For some, the road to college is relatively smooth. However, for most the road to higher education is a rocky, long, uphill climb. Often it takes more than one try to make college dreams a reality. But those second chances in education are always well worth it.
That’s a reality that Trevino Stubbs is all too aware of. Trevino has been pursuing his college education dreams since graduating from R.M. Bailey Senior High School in 1997. Although he hasn’t achieved his ultimate educational goal yet, he’s constantly working toward it with a keen focus. His sights remain firmly set on higher education.
Trevino was always the “fixer” in his family. As a child, he spent hours repairing everything for family members from appliances to furniture and eventually cars. Trevino’s interest in studying automotive technology in a college abroad to become a master mechanic after high school was a natural next step.
As the time slowly grew closer for graduation, Trevino began to countdown the months until he could move forward to pursue college and jumpstart his plans to make the hobby he loved a successful career he could embrace.
But his life took a sudden detour when he became a teen father. College and career dreams took a backseat to real and present needs. For nearly the next two decades, Trevino focused on working whatever jobs he could to support his growing family.
“I put everything on hold,” shared Trevino. “Over the past 18 years, I’ve set about taking care of my responsibilities by looking for jobs that enable me to provide for my family. But I never lost sight of my career goals and my love for auto mechanics.
Despite the busyness of life, Trevino determinedly found opportunities to learn more about the auto mechanics industry. He spent all of his spare time researching trends in the industry and doing hands on learning. Eventually he saved enough to study auto mechanics part-time at the Bahamas Technical and Vocational Institute despite his work schedule.
While he’s proud of his progress and the life he has made, Trevino knows he has more in him. He wants to be designated a master mechanic, and that requires additional education.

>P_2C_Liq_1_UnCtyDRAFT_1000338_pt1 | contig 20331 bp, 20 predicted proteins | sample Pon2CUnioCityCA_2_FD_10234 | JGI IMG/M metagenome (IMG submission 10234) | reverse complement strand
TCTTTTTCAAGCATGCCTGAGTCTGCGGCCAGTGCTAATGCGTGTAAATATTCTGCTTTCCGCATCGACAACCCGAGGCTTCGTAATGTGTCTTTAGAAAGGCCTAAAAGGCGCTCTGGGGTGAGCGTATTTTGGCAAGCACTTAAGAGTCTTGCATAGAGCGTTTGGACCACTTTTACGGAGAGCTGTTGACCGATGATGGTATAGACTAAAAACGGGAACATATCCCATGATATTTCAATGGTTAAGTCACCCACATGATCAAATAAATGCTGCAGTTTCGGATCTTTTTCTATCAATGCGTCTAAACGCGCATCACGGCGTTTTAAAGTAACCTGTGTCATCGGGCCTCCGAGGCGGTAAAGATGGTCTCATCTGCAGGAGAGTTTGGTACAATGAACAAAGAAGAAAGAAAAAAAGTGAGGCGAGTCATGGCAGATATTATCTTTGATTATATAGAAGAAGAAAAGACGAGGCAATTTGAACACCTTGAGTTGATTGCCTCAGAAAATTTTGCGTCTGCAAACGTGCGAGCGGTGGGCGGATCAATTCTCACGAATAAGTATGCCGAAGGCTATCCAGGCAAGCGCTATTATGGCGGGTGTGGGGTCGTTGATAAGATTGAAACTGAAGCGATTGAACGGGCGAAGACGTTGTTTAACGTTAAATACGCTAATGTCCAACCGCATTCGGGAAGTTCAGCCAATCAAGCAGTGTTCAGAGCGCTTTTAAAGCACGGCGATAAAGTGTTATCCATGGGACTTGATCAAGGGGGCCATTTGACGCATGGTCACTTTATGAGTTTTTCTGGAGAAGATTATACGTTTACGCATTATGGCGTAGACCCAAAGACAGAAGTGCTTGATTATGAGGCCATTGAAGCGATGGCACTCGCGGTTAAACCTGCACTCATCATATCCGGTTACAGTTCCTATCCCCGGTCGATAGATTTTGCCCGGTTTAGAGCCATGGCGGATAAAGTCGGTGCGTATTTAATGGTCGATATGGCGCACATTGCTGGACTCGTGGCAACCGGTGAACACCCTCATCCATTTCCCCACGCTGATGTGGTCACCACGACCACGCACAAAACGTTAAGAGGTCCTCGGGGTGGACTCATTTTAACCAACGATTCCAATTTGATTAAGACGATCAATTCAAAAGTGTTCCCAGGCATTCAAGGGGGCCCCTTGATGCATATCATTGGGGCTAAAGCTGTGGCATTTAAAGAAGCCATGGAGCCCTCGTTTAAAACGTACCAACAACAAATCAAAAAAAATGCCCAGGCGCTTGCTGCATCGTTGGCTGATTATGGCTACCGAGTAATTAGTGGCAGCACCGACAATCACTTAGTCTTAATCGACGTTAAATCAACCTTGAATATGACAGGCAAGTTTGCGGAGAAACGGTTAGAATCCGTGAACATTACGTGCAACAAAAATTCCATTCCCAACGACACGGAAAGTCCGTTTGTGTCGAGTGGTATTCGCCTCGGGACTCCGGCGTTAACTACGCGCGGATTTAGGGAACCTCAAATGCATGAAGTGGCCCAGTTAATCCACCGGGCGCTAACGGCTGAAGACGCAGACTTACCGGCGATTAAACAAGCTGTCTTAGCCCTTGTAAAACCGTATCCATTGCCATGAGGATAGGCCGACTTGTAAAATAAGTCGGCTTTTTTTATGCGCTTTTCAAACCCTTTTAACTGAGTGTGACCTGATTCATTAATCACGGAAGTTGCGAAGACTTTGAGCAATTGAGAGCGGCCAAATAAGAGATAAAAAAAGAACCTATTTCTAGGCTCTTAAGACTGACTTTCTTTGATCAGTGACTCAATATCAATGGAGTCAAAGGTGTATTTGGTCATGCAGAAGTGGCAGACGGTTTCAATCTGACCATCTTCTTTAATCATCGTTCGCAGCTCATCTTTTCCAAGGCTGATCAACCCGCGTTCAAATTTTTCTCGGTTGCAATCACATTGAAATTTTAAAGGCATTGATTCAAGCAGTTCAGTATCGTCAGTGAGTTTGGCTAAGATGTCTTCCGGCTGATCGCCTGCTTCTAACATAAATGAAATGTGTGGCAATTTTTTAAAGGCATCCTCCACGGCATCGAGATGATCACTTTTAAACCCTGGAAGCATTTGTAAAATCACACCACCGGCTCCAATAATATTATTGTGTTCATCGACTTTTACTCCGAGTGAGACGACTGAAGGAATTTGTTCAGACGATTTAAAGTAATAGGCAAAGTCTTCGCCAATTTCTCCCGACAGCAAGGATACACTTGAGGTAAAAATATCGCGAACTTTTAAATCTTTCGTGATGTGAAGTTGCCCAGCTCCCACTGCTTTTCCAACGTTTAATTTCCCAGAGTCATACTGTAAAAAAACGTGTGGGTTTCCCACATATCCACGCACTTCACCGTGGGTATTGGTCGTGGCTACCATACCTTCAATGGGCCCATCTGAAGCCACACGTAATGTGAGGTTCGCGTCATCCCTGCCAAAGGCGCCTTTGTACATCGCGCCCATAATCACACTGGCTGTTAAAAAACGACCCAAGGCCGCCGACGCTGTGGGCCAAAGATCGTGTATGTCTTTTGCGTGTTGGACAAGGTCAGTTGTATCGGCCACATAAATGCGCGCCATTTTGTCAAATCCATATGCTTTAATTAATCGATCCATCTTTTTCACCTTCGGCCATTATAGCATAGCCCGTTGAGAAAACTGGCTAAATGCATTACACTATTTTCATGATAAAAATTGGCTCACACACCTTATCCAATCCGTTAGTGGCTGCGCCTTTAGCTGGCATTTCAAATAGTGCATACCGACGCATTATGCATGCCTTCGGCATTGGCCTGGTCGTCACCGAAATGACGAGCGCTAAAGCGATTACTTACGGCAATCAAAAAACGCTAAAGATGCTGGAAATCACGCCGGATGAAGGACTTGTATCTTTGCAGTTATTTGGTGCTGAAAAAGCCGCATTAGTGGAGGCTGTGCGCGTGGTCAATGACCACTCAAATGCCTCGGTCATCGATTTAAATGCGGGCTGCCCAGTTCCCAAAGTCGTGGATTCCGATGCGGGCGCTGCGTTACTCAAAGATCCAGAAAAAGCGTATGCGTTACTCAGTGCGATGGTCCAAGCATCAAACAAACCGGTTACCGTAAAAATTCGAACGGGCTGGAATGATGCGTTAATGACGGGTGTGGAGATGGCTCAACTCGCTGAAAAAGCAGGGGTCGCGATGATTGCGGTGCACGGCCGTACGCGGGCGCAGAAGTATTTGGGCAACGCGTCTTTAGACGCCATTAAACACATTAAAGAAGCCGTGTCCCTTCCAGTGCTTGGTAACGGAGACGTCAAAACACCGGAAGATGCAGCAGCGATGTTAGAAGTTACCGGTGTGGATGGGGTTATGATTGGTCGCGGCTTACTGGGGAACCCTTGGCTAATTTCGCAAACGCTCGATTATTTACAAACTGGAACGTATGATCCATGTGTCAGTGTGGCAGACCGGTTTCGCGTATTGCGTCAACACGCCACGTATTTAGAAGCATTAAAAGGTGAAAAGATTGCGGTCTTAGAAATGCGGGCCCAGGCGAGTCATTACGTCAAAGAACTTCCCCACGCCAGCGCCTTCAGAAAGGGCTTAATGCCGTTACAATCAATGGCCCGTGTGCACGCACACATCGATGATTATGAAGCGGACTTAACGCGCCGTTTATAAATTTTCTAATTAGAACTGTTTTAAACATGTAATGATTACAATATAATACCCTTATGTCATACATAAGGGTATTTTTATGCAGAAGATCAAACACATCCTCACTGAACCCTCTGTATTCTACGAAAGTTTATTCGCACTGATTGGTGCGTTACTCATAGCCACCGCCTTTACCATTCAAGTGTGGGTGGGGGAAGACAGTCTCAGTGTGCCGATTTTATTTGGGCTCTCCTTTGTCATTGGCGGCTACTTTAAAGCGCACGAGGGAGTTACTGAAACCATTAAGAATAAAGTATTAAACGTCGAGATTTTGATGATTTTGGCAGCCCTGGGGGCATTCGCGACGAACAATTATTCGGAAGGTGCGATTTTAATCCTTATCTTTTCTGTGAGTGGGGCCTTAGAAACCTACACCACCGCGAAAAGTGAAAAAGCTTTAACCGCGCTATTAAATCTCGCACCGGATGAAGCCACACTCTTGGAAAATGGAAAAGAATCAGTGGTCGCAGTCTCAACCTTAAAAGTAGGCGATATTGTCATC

The harsh truth is that Trevino can’t afford college internationally on his own. But he’s not letting that stop him.
“Once given a problem, I always follow through until I figure out a solution. That’s the quality that’s going to help me reach my goal,” he said as he reflected on his own drive and determination.
Trevino also knows there are resources out there for students who can’t afford college. He’s set his sights now on Lyford Cay Foundations’ Scholarship programme that offers scholarships for both academic and technical pursuits.
Why is Trevino fighting for his second chance? Why isn’t he just satisfied with what he’s already accomplished? It’s because he dreams of more and he knows that in today’s world, college makes the difference.
Studies consistently show college is now needed not just for traditional careers, but in the technical and vocational sector as well. And it’s becoming increasingly true for careers where a college education was not needed just 10 years ago.
There’s no doubt Trevino will have the satisfaction of achieving his goal soon. That’s because he knows the power of second chances. Do you?
“Gain An Edge” is a weekly collaboration of the Lyford Cay Foundations, the Bahamas Technical and Vocational Institute and University of The Bahamas aimed at promoting a national dialogue on higher education. To share your thoughts, email firstname.lastname@example.org.